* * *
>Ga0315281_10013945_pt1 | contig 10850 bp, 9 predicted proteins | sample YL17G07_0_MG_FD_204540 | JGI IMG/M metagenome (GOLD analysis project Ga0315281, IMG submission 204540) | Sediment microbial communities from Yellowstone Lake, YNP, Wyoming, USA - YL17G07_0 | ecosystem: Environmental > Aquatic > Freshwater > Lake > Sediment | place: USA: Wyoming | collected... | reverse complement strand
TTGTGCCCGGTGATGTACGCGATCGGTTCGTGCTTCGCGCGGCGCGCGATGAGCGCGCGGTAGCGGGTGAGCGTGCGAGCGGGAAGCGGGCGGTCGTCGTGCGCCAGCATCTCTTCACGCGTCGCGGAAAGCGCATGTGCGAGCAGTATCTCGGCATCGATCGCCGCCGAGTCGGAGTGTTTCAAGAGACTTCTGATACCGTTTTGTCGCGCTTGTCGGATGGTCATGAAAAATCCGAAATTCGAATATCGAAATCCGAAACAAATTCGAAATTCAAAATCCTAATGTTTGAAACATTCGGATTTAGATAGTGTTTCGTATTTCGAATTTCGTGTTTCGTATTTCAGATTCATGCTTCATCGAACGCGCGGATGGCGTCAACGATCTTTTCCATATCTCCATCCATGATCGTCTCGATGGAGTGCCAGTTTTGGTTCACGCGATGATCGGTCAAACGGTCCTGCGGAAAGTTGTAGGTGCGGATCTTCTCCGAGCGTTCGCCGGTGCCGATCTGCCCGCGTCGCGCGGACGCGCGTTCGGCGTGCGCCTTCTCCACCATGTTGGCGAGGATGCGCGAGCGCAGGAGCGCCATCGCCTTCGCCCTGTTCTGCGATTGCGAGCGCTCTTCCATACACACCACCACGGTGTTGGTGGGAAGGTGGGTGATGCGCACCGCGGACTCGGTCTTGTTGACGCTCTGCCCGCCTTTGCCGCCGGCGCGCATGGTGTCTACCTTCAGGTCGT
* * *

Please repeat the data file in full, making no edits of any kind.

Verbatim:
>Ga0315281_10013945_pt1 | contig 10850 bp, 9 predicted proteins | sample YL17G07_0_MG_FD_204540 | JGI IMG/M metagenome (GOLD analysis project Ga0315281, IMG submission 204540) | Sediment microbial communities from Yellowstone Lake, YNP, Wyoming, USA - YL17G07_0 | ecosystem: Environmental > Aquatic > Freshwater > Lake > Sediment | place: USA: Wyoming | collected... | reverse complement strand
TTGTGCCCGGTGATGTACGCGATCGGTTCGTGCTTCGCGCGGCGCGCGATGAGCGCGCGGTAGCGGGTGAGCGTGCGAGCGGGAAGCGGGCGGTCGTCGTGCGCCAGCATCTCTTCACGCGTCGCGGAAAGCGCATGTGCGAGCAGTATCTCGGCATCGATCGCCGCCGAGTCGGAGTGTTTCAAGAGACTTCTGATACCGTTTTGTCGCGCTTGTCGGATGGTCATGAAAAATCCGAAATTCGAATATCGAAATCCGAAACAAATTCGAAATTCAAAATCCTAATGTTTGAAACATTCGGATTTAGATAGTGTTTCGTATTTCGAATTTCGTGTTTCGTATTTCAGATTCATGCTTCATCGAACGCGCGGATGGCGTCAACGATCTTTTCCATATCTCCATCCATGATCGTCTCGATGGAGTGCCAGTTTTGGTTCACGCGATGATCGGTCAAACGGTCCTGCGGAAAGTTGTAGGTGCGGATCTTCTCCGAGCGTTCGCCGGTGCCGATCTGCCCGCGTCGCGCGGACGCGCGTTCGGCGTGCGCCTTCTCCACCATGTTGGCGAGGATGCGCGAGCGCAGGAGCGCCATCGCCTTCGCCCTGTTCTGCGATTGCGAGCGCTCTTCCATACACACCACCACGGTGTTGGTGGGAAGGTGGGTGATGCGCACCGCGGACTCGGTCTTGTTGACGCTCTGCCCGCCTTTGCCGCCGGCGCGCATGGTGTCTACCTTCAGGTCGT